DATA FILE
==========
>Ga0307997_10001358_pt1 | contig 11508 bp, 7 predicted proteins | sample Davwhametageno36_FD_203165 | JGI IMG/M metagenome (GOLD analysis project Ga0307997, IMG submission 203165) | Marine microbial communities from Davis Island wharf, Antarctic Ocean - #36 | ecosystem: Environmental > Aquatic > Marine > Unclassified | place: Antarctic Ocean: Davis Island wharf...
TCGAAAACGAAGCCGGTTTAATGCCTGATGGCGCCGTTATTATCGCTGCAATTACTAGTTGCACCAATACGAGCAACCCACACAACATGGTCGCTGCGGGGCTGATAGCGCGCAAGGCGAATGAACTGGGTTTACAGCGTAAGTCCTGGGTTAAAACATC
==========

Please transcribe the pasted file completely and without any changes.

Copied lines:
>Ga0307997_10001358_pt1 | contig 11508 bp, 7 predicted proteins | sample Davwhametageno36_FD_203165 | JGI IMG/M metagenome (GOLD analysis project Ga0307997, IMG submission 203165) | Marine microbial communities from Davis Island wharf, Antarctic Ocean - #36 | ecosystem: Environmental > Aquatic > Marine > Unclassified | place: Antarctic Ocean: Davis Island wharf...
TCGAAAACGAAGCCGGTTTAATGCCTGATGGCGCCGTTATTATCGCTGCAATTACTAGTTGCACCAATACGAGCAACCCACACAACATGGTCGCTGCGGGGCTGATAGCGCGCAAGGCGAATGAACTGGGTTTACAGCGTAAGTCCTGGGTTAAAACATC